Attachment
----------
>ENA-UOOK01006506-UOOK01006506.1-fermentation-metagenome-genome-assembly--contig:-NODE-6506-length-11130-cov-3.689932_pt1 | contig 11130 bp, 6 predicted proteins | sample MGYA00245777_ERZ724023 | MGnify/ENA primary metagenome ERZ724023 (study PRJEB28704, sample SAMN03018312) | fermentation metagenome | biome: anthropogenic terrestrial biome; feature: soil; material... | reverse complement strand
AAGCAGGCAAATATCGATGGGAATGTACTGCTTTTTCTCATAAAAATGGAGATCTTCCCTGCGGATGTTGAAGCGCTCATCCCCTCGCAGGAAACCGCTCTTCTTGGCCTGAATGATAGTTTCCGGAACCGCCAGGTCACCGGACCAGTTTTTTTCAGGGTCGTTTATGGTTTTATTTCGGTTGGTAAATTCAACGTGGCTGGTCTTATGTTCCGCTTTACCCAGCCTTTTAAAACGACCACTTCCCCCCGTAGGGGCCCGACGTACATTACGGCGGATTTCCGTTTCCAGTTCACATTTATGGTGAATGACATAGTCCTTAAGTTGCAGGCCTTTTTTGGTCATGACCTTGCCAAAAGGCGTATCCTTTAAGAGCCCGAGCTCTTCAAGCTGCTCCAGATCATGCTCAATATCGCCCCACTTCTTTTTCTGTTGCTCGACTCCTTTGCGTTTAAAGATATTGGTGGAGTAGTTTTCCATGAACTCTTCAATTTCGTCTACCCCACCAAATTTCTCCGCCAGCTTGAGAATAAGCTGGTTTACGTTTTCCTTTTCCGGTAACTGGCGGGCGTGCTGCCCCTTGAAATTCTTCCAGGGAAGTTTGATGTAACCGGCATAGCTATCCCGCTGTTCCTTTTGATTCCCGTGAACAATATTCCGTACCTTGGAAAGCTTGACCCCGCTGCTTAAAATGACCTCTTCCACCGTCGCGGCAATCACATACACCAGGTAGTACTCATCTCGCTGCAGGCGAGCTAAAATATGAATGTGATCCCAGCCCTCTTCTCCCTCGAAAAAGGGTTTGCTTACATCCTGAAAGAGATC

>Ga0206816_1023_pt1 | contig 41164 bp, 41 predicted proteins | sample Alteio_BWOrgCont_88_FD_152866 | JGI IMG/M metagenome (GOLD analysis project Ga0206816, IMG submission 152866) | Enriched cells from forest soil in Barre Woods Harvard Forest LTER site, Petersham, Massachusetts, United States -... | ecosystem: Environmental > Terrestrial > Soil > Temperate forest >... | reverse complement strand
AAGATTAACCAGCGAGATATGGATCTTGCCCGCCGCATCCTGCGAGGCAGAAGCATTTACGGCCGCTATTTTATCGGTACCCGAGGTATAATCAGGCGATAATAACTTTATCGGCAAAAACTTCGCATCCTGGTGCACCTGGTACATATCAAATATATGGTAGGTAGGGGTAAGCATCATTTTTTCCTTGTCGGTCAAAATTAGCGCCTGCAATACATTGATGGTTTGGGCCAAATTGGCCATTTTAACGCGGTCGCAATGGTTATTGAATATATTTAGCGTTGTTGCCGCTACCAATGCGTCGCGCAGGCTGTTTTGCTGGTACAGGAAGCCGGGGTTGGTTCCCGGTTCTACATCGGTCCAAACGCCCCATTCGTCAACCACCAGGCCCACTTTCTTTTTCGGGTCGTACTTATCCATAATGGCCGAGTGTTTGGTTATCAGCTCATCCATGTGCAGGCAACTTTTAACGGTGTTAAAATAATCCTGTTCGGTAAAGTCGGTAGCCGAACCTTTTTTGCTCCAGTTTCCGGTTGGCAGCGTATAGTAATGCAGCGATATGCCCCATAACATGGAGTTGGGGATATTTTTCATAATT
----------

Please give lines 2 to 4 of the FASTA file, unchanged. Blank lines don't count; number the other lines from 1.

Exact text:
AAGCAGGCAAATATCGATGGGAATGTACTGCTTTTTCTCATAAAAATGGAGATCTTCCCTGCGGATGTTGAAGCGCTCATCCCCTCGCAGGAAACCGCTCTTCTTGGCCTGAATGATAGTTTCCGGAACCGCCAGGTCACCGGACCAGTTTTTTTCAGGGTCGTTTATGGTTTTATTTCGGTTGGTAAATTCAACGTGGCTGGTCTTATGTTCCGCTTTACCCAGCCTTTTAAAACGACCACTTCCCCCCGTAGGGGCCCGACGTACATTACGGCGGATTTCCGTTTCCAGTTCACATTTATGGTGAATGACATAGTCCTTAAGTTGCAGGCCTTTTTTGGTCATGACCTTGCCAAAAGGCGTATCCTTTAAGAGCCCGAGCTCTTCAAGCTGCTCCAGATCATGCTCAATATCGCCCCACTTCTTTTTCTGTTGCTCGACTCCTTTGCGTTTAAAGATATTGGTGGAGTAGTTTTCCATGAACTCTTCAATTTCGTCTACCCCACCAAATTTCTCCGCCAGCTTGAGAATAAGCTGGTTTACGTTTTCCTTTTCCGGTAACTGGCGGGCGTGCTGCCCCTTGAAATTCTTCCAGGGAAGTTTGATGTAACCGGCATAGCTATCCCGCTGTTCCTTTTGATTCCCGTGAACAATATTCCGTACCTTGGAAAGCTTGACCCCGCTGCTTAAAATGACCTCTTCCACCGTCGCGGCAATCACATACACCAGGTAGTACTCATCTCGCTGCAGGCGAGCTAAAATATGAATGTGATCCCAGCCCTCTTCTCCCTCGAAAAAGGGTTTGCTTACATCCTGAAAGAGATC

>Ga0206816_1023_pt1 | contig 41164 bp, 41 predicted proteins | sample Alteio_BWOrgCont_88_FD_152866 | JGI IMG/M metagenome (GOLD analysis project Ga0206816, IMG submission 152866) | Enriched cells from forest soil in Barre Woods Harvard Forest LTER site, Petersham, Massachusetts, United States -... | ecosystem: Environmental > Terrestrial > Soil > Temperate forest >... | reverse complement strand
AAGATTAACCAGCGAGATATGGATCTTGCCCGCCGCATCCTGCGAGGCAGAAGCATTTACGGCCGCTATTTTATCGGTACCCGAGGTATAATCAGGCGATAATAACTTTATCGGCAAAAACTTCGCATCCTGGTGCACCTGGTACATATCAAATATATGGTAGGTAGGGGTAAGCATCATTTTTTCCTTGTCGGTCAAAATTAGCGCCTGCAATACATTGATGGTTTGGGCCAAATTGGCCATTTTAACGCGGTCGCAATGGTTATTGAATATATTTAGCGTTGTTGCCGCTACCAATGCGTCGCGCAGGCTGTTTTGCTGGTACAGGAAGCCGGGGTTGGTTCCCGGTTCTACATCGGTCCAAACGCCCCATTCGTCAACCACCAGGCCCACTTTCTTTTTCGGGTCGTACTTATCCATAATGGCCGAGTGTTTGGTTATCAGCTCATCCATGTGCAGGCAACTTTTAACGGTGTTAAAATAATCCTGTTCGGTAAAGTCGGTAGCCGAACCTTTTTTGCTCCAGTTTCCGGTTGGCAGCGTATAGTAATGCAGCGATATGCCCCATAACATGGAGTTGGGGATATTTTTCATAATT